By Teresa Welsh |
Over the weekend, Bobby Jindal, the governor of Louisiana and a possible Republican candidate for president in 2016, took a shot at his own party when he told party leaders to "stop being the stupid party." But then he failed to take his own advice and said, "The Republican Party does not need to change our principles, but we might need to change just about everything else we are doing"
Let's take a look at some key Republican principles and track them against the opinions of the Americans who voted last November.
Principle 1: Tax Cuts for the Rich. Mitt Romney strongly defended the Bush tax cuts while Barack Obama promised to repeal them. The national Election Day exit poll shows that almost half (47 percent) of the voters wanted to repeal the tax cuts for people in households where the total income was $250,000 or more. Another group of voters (13 percent) wanted to increase taxes for everybody. Only a third of the electorate (35 percent) opposed increasing the tax on wealthy Americans. Strike one.
Principle 2: Deportation of Undocumented Immigrants. Only a quarter (25 percent) of the voters supported Mitt Romney's proposal to deport all 11 million or so undocumented immigrants. Two of every three voters (65 percent) said they wanted these immigrants to have legal status. The president and a bipartisan group of U.S. senators have agreed to a comprehensive proposal that includes a path to citizenship. House Republicans oppose immigration overhaul at their own political peril. Strike 2.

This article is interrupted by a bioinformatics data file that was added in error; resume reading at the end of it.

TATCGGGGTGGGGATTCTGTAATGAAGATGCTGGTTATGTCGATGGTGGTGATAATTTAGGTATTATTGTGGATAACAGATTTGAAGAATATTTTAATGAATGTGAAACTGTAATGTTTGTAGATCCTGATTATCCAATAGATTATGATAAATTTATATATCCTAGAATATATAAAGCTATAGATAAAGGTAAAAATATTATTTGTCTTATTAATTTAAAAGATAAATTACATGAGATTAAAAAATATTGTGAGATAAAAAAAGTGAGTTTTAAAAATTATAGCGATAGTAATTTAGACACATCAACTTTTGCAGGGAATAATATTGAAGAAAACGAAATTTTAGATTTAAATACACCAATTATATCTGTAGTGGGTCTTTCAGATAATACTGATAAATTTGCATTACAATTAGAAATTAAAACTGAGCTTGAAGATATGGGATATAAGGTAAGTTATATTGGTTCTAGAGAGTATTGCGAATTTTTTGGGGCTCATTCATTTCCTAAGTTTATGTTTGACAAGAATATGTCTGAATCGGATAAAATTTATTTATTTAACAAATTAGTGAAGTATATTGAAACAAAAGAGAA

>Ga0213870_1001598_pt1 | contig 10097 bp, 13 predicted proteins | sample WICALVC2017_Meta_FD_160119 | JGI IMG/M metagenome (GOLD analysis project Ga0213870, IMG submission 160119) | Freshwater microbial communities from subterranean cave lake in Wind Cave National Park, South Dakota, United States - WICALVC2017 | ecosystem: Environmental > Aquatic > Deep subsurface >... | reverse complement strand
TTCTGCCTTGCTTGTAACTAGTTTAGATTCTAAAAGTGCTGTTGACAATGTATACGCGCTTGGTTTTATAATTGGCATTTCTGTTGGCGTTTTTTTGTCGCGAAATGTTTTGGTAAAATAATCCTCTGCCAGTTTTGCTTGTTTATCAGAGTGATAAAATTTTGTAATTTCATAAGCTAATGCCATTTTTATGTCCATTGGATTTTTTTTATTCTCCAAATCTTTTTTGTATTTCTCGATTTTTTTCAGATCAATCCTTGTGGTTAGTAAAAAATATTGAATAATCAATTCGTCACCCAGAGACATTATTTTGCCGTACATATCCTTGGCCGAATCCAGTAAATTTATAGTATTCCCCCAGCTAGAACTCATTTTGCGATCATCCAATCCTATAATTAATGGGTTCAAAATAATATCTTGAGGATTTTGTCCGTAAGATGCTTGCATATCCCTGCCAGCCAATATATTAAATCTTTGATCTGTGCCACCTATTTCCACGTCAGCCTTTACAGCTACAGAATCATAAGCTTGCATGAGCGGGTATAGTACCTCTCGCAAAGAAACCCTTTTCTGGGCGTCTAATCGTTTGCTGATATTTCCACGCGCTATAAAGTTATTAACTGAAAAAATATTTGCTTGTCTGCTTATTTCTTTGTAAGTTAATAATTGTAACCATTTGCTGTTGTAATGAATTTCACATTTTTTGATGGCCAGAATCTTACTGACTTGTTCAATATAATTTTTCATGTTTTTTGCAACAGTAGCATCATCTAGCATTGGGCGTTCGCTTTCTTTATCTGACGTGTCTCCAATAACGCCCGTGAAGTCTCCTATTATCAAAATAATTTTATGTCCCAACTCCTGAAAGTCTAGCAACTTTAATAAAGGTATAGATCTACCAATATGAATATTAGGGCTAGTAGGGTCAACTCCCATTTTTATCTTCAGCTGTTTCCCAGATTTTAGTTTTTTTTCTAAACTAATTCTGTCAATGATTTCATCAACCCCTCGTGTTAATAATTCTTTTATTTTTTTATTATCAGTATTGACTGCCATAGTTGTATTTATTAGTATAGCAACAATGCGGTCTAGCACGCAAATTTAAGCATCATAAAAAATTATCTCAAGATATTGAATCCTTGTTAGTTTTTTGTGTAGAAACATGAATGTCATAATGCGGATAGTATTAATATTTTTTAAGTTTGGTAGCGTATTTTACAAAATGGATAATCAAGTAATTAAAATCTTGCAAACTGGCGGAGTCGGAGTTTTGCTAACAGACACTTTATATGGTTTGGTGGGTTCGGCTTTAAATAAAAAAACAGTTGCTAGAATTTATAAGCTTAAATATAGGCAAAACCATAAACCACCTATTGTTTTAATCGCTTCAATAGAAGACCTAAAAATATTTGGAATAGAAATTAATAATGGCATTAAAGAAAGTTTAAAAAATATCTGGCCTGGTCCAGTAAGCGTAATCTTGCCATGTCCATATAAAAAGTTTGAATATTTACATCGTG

Principle 3: Repeal of the Affordable Care Act. The new healthcare reform law proved to voters that Obama cares. Many Republican congressional candidates said they would completely repeal Obamacare. But only a quarter (25 percent) of the voters agreed. Just as many voters (26 percent) wanted to expand the Affordable Healthcare Act. Strike 3 and the GOP is out (of the White House).
The GOP is like a bad play that has a test run in New Haven with bad reviews before it gets to Broadway. Instead of changing the actors or the script, the only thing that the producers do to fix the show before it opens in New York is to change the scenery.
But the ugly reality is that voters aren't buying what the Tea Party (formerly known as the Republican Party) is selling. Unless the GOP abandons its extremist right wing principles and the Tea Party, Republicans face many long hard winters.
About Brad Bannon President of Bannon Communications Research
Ford O'Connell Republican Strategist and Political Analyst
Jamie Chandler Political Scientist at Hunter College
Mercedes Schlapp Cofounder of Cove Strategies